same time the source of numerous prejudices. It is the source of numerous prejudices, by leading us to expect continued conjunction in time or place, where the conjunction was only occasional, and thus to suppose a real and permanent connection between objects which had only an accidental and temporary connection. Hence unenlightened experience of the past will fill the mind, in numberless instances, with vain expectations, or with groundless alarms concerning the future; hence the regard which is paid to unlucky days, to unlucky colours, to the influence of the planets, &c.; apprehensions which render human life, to many, a continual series of absurd terrors. But this principle of connection among our ideas is also the foundation of all experience and philosophy; for the grand object of philosophy is the knowledge of those laws which regulate the succession of events, so that from the past we may be enabled to anticipate the probable course of the future, and to regulate our conduct accordingly ; and therefore it is of the first importance that the connections of time and place should have a strong power over the mind. Experience is of a more limited nature, but has the same object to anticipate the probable course of events, so as to make the past subservient to the conduct of the future; and by rendering contiguity, in time, one of the strongest principles of connection in our minds, the wise Author of our frame has conjoined in our thoughts the same events which we find conjoined in our experience, and has thus accommodated (without any effort on our part) the order of our ideas to that scene in which we are destined to act. 50. Upon the connections established by this principle, all other connections are founded. Some of the most striking are, those which arise from the relations of similarity, of contrariety, of cause and effect, of means and end, of premises and conclusion. Next to the relation of contiguity in time and place, that of similarity is most universally operative. It does not depend upon an active exertion of intellect, but arises spontaneously from the mental constitution. Similarity implies partial identity of sensation, and hence an object, when first presented to the mind, frequently recals the idea of that which has some parts of its component sensations the same. Thus, when we see a face which considerably interests us, we are often led to recollect the face of some other person, in consequence of the impressions from each agreeing in. some particulars. In the same manner, where the circumstances of one event are, in some respects, the same with the circumstances of another, which had before fallen under our notice, so far there is a recurrence of the same impressions, and that by the more general law of association recals the remaining circumstances.—This cause of connection among our ideas, like that of contiguity in time or place, is of the greatest importance, and at the same time liable to be greatly misused. Without it, the experience of the past would be of no utility to us, for the same set of circumstances never occurs twice; if there be sufficient similarity to recal the past, it now answers the purpose of exciting the expectations of what occurred in similar circumstances, that is, of bringing the experience of the past to bear upon the present. But as similarity is only partial sameness, if it be not accompanied with some discrimination, consequences will be expected that will never happen, and conclusions, which will mislead, will be formed without any just foundation.—Ideas are connected together not only in consequence of similarity, that is, sameness in some of their component parts, but frequently also from similarity in the sounds expressing them. It is upon this circumstance that the art of punning is founded; an art which may be innocent in itself considered, but which, when made an object of the mind, leads from sense to sound, and prevents us from carefully examining the arguments and differences of things on which alone reasoning can be founded. So much, indeed, is a habit of punning at variance with habits of thought and sober reflection, that the whole current of thought will sometimes be diverted from its proper channel, by some word in which the thought is expressed, recalling, by similarity of sound, some other which calls up its own train of thought. A good pun may sometimes be considered as an exercise of the judgment; but more usually is merely an exercise of the associative power, in this particular principle of connection, similarity in sound; and therefore it would be wise in young persons to check the desire to obtain an acquisition, which is of little value, because almost every one may acquire it, and which must check the culture of other more valuable principles of association. 51. Another fertile principle of connection is contrariety, which connects together ideas which are totally, or in many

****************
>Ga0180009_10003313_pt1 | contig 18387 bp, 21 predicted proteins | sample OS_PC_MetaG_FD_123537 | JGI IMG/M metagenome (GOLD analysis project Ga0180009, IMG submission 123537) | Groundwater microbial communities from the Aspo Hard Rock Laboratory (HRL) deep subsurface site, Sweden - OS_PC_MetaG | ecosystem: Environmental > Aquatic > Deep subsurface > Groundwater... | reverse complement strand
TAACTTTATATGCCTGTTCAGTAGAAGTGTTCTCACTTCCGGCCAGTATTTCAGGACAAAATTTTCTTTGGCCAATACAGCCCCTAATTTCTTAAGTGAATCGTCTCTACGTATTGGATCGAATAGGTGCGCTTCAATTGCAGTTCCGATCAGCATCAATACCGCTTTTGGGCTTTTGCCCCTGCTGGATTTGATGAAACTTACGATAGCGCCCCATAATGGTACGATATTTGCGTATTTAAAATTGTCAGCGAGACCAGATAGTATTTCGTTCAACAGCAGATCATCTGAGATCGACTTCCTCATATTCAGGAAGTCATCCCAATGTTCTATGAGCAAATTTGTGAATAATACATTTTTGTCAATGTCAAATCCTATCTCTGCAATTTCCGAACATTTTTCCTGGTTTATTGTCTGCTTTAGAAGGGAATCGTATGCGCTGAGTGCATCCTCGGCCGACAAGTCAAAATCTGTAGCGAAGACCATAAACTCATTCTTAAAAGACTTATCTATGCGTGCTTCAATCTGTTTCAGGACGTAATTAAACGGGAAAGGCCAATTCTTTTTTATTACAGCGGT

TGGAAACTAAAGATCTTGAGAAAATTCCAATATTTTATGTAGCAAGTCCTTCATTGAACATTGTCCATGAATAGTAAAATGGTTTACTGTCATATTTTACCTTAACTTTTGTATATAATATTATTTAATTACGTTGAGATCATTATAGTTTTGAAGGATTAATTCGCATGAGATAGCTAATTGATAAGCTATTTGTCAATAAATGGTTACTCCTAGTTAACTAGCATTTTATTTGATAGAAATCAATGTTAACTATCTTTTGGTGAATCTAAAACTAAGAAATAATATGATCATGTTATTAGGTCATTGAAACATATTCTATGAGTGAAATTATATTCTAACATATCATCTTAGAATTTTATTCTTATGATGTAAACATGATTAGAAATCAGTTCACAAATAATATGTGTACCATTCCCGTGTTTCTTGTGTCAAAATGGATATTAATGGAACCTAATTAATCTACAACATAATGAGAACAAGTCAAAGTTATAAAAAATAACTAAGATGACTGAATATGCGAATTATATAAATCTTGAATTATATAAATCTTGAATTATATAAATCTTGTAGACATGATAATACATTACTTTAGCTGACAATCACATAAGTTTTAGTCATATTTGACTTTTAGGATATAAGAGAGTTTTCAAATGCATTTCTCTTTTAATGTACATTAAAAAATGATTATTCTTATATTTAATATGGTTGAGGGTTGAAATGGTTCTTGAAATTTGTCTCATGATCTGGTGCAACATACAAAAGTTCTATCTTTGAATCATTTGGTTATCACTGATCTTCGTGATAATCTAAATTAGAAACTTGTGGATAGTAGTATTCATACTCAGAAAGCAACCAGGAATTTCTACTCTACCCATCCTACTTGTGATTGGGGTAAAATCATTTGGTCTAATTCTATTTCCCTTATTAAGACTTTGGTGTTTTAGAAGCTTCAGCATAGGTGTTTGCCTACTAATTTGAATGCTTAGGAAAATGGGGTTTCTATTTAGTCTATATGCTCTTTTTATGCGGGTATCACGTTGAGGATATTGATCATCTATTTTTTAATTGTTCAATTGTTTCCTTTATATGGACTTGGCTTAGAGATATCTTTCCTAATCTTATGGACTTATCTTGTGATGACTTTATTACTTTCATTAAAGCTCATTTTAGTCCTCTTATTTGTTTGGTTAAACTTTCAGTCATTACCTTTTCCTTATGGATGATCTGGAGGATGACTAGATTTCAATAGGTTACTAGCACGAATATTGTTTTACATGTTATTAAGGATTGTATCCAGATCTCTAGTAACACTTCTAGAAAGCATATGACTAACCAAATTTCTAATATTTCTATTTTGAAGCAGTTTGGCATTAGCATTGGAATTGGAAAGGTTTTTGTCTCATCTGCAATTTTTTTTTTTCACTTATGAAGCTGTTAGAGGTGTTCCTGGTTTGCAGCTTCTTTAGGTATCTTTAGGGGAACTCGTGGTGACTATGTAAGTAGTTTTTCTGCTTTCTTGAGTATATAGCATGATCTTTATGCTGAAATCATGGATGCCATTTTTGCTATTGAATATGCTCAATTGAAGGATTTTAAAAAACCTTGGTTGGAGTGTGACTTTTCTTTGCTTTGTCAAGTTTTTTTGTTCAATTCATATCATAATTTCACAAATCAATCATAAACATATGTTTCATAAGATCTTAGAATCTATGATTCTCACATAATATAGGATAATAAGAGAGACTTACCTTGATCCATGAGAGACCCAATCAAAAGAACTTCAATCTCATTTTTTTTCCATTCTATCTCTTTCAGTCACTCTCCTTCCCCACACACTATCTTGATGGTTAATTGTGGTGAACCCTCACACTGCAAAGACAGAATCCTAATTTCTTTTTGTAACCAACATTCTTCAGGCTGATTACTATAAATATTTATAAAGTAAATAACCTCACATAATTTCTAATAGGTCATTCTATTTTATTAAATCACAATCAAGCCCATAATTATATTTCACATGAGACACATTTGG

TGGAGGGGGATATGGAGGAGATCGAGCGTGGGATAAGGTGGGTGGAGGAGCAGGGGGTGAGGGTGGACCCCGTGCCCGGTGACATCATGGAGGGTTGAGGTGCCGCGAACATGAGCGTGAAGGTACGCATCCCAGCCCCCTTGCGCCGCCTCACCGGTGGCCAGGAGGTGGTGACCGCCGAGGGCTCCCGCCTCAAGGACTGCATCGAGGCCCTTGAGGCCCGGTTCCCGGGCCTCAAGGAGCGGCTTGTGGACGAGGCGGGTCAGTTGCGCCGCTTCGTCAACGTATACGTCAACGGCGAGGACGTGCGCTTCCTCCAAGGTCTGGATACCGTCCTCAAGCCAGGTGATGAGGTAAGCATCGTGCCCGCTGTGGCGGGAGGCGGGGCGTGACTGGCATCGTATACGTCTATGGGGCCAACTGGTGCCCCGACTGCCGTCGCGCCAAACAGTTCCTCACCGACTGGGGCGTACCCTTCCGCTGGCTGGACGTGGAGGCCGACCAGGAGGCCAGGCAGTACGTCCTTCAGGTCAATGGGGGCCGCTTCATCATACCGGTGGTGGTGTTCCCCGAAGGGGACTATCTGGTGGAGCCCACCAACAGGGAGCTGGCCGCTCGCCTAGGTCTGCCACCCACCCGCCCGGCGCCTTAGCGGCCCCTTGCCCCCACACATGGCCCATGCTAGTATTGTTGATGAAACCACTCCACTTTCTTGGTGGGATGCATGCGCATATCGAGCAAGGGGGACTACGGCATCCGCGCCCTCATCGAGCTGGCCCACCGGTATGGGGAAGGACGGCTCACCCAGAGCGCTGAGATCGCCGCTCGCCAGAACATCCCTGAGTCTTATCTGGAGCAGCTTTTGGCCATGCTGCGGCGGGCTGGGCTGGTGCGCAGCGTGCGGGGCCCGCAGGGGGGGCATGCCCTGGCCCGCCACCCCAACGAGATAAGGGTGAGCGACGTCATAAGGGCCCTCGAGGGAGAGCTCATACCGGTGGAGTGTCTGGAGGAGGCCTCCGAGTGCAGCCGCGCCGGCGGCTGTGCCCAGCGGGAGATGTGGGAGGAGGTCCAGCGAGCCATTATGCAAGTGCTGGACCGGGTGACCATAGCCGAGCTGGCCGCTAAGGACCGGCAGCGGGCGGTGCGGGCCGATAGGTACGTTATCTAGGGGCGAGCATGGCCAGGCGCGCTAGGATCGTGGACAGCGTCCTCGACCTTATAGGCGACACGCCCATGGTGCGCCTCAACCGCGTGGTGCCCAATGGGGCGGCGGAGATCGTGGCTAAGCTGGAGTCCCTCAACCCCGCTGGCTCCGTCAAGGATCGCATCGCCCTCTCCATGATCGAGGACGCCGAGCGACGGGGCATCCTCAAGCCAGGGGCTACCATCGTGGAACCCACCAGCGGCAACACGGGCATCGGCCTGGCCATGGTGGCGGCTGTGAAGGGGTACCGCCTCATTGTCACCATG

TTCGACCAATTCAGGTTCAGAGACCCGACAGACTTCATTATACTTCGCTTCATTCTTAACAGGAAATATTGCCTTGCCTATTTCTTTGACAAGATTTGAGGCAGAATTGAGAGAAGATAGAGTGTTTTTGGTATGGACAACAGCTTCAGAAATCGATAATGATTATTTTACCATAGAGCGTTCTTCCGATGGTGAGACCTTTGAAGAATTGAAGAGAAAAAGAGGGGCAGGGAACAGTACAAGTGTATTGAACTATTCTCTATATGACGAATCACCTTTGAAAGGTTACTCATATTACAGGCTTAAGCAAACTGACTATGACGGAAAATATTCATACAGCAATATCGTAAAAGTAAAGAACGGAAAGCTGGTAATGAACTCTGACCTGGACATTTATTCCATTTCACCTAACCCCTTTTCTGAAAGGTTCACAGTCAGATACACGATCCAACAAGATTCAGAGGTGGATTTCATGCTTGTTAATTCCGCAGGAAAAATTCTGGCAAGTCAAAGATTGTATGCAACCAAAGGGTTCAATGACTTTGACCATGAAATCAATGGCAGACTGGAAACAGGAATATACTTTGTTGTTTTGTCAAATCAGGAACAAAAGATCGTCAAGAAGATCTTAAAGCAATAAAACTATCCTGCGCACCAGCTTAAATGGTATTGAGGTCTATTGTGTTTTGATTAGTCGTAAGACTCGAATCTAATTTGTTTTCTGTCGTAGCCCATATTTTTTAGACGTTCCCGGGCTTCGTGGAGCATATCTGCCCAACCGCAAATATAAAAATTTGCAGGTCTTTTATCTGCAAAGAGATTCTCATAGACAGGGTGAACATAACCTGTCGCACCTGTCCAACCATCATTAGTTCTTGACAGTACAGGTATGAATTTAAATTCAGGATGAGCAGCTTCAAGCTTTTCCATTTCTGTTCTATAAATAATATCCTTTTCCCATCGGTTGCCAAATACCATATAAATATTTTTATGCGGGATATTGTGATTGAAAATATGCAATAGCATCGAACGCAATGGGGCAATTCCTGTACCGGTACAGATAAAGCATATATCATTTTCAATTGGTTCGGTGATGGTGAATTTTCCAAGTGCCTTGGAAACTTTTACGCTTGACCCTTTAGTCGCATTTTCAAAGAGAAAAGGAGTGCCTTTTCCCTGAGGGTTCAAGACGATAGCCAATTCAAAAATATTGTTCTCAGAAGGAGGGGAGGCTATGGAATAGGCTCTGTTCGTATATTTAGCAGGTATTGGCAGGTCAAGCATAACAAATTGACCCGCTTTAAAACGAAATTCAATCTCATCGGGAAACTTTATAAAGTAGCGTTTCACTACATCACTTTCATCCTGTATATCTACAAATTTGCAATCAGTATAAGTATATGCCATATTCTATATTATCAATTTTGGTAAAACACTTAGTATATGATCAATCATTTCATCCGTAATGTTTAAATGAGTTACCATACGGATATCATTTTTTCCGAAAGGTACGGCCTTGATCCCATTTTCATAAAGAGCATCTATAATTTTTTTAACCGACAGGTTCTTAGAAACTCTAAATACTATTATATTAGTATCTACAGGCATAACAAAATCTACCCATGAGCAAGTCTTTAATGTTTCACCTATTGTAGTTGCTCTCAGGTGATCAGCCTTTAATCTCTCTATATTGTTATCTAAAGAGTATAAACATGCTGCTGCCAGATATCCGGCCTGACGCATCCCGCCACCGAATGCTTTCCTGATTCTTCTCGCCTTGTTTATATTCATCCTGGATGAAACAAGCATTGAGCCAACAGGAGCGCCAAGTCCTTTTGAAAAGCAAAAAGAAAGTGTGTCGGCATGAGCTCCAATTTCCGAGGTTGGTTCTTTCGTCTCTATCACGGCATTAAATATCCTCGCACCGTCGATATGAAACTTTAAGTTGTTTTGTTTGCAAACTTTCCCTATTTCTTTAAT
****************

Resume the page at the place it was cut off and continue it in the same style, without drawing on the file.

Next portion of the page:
respects opposite to each other. This, however, is more the result of attention and habit than those of contiguity in time or place, and similarity. Some persons are particularly disposed to it, others have little tendency to it. It frequently appears to arise from the natural tendency of the mind to change from one set of feelings, which are in some way or other displeasing, to others which may be pleasing ; and very often serves to illustrate reasoning ; but particularly to give interest and force to a description of natural scenery, or a delineation of character. 52. The other principles of connection, which we mentioned, are more refined, and are the result of culture. A person who has been more accustomed to philosophize, or to reason, than to follow the airy flights of wit or poetic fancy, connects his ideas by the principles of cause and effect, of means and end, of premises and conclusion. When a phenomenon is stated to his mind, it almost involuntarily brings forward ideas which serve to account for the phenomenon: we do not mean, that the mind invariably brings forward the right ideas, but simply those which answer the wants of the individual, by serving to account to him for the phenomenon. So, in the same manner, when an end is proposed, the train of thought is concerned about the means, which are often suggested, though the object itself was never before in the view of the mind. All these relations doubtless produce their effect by minute and almost imperceptible sameness in the particular object now in the view of the mind, and some one which before has been, and has been connected by some cause or other with the cause or means by which it was produced, or to be produced: but it is convenient to speak of them as distinct from the more obvious relations, because they imply different culture of the mind, and lead to such widely different effects.-Now any one of these connecting principles may, by habit, be strengthened to such a degree, as to give us a command over all the different ideas in our mind which have the given relation to each other; so that when any one in the class occurs to us, we have almost a certainty that it will suggest the rest.—As this appears to be an indisputable fact respecting the influence of association, we may state it in the following general form:—When an idea is presented to the mind, either by sensation or by association, bearing certain